Tired of Waiting for Climate Finance, Africa Sets Up Green Banks

Tired of Waiting for Climate Finance, Africa Sets Up Green Banks

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(Bloomberg) — With promises of climate finance from the developed world having largely remained unfulfilled, African nations are now looking to fill the gap themselves. 

Egypt, Morocco, Benin and Ivory Coast are setting up so-called green banks under the guidance of the African Development Bank, according to Audrey-Cynthia Yamadjako, the lender’s principal climate officer. Rwanda, which had already been in the process of establishing such an institution itself, will begin lending to climate projects in 2024. 

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A 2009 pledge by developed nations to provide $100 billion in annual climate finance for developing countries that have been hit hard by climate change remained unmet until last year, according to Organization for Economic Cooperation and Development data. 

In the intervening years, the need to build infrastructure to resist extreme weather, guard against droughts and floods and build clean-energy plants across Africa has surged. Local, climate-project focused banks that can tap concessional finance and lend in local currency, reducing project risk, are seen as one solution.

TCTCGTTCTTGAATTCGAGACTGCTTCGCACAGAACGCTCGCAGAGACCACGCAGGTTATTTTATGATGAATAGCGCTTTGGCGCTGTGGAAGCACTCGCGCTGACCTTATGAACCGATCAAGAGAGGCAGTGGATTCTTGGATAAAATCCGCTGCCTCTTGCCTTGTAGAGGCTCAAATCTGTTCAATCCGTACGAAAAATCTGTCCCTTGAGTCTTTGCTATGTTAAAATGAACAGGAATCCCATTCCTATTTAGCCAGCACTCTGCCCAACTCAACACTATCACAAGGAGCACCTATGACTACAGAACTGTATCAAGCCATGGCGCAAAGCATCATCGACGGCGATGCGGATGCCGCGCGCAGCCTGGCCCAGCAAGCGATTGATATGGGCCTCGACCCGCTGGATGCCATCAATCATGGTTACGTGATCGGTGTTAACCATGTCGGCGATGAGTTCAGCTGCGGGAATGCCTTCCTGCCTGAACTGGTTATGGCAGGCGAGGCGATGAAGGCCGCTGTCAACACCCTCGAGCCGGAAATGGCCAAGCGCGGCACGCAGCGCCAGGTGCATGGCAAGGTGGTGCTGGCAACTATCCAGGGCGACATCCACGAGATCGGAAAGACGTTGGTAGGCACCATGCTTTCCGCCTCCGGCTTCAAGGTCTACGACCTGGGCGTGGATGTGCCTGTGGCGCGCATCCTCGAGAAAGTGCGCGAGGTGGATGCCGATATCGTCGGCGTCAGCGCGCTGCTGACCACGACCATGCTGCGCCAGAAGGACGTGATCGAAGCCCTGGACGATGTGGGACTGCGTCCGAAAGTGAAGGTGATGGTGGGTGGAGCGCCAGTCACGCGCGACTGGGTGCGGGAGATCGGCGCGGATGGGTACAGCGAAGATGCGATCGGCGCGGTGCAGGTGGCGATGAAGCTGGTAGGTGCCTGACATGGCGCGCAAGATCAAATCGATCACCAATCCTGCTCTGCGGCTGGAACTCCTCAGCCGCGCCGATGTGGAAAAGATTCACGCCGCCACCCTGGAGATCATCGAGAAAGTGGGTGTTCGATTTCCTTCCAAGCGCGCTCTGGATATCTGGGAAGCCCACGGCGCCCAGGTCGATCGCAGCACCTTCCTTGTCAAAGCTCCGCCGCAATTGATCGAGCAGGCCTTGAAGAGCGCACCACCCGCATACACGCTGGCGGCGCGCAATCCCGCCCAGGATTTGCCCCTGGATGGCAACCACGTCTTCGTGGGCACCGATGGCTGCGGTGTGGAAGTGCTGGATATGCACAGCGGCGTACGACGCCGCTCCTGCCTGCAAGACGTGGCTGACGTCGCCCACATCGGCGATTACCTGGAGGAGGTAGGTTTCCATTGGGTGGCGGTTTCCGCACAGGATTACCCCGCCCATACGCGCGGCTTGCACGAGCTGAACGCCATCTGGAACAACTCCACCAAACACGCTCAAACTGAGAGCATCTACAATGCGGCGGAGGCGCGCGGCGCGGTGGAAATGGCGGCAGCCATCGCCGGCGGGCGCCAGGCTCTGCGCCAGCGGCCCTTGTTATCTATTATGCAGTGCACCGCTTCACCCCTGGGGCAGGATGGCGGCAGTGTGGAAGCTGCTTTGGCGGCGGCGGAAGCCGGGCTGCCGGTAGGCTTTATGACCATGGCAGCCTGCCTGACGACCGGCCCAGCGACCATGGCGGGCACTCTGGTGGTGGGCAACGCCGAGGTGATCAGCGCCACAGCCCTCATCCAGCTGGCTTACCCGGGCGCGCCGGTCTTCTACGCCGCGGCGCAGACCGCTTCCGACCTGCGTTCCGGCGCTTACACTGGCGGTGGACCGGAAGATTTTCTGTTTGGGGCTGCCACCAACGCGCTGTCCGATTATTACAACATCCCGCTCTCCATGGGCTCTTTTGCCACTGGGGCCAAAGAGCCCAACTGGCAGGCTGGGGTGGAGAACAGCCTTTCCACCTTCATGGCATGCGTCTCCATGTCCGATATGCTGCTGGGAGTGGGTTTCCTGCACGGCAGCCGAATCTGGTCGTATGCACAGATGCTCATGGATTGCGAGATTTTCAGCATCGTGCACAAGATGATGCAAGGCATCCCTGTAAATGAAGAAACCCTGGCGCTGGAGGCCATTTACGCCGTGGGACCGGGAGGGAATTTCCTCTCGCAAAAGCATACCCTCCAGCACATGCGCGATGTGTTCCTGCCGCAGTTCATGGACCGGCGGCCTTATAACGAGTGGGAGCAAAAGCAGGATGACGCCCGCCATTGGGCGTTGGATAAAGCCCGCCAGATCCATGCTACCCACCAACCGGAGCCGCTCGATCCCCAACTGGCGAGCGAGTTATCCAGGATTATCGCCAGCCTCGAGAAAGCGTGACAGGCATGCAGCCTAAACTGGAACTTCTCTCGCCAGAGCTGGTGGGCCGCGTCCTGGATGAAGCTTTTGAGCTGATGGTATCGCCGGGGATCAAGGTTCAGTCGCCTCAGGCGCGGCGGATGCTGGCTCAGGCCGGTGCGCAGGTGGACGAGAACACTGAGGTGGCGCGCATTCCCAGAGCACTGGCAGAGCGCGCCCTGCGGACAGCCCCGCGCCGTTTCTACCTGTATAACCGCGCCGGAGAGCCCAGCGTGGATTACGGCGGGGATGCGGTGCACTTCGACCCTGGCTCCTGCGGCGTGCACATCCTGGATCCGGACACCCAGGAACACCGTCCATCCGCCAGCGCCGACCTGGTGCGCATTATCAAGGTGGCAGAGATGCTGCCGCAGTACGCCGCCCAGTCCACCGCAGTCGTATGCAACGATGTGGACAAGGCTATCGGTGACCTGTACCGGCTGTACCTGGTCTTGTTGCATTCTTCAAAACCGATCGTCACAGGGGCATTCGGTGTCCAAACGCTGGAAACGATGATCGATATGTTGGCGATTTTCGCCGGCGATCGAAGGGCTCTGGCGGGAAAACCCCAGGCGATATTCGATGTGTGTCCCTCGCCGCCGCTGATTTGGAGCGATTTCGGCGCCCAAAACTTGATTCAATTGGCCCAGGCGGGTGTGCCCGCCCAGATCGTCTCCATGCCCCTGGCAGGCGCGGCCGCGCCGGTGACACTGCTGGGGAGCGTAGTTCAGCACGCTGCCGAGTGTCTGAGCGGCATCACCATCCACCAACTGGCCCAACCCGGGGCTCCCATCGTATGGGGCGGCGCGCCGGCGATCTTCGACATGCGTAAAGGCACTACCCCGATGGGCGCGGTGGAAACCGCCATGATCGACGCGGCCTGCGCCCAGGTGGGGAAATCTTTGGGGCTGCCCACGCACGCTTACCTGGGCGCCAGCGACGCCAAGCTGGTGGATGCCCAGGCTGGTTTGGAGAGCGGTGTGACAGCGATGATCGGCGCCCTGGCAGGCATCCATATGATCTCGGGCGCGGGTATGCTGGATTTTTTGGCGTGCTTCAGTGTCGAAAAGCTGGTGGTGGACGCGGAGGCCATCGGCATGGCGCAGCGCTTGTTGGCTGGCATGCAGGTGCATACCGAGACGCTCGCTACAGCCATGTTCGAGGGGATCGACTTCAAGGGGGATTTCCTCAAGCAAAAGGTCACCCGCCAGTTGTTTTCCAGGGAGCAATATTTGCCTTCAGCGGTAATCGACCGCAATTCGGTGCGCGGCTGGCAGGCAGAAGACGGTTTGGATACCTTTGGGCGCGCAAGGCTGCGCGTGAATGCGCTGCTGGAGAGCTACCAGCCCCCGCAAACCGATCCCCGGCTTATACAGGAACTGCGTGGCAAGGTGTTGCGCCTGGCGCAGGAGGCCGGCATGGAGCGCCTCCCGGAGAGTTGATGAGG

“We need to diversify,” Yamadjako said in an interview on Nov. 16. “We need to find other solutions for Africa.”

The AfDB, with the help of $43 million from the Green Climate Fund, raised $142 million for Rwanda’s bank, including contributions from itself, the Global Climate Partnership Fund, Denmark’s Danida, Agence Francaise de Developpement and the UK government. The bank expects to partner with private institutions to co-fund projects, an approach known as blended finance.

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“It’ll be a model for the African region, especially African governments to have their own national green banks,” Yamadjako said.

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While Rwanda was already putting in place a green bank, the next four will be entirely new institutions. 

Still, the amount of money raised so far is a drop in the ocean in terms of what is required to adapt to rising temperatures and more violent weather. Rwanda alone has estimated it will need $11 billion by 2030 in its Nationally Determined Contribution, a pledge it has submitted to the United Nations. 

“We are long way from meeting the needs,” Yamadjako said. “This is the most affected region in the world.” 

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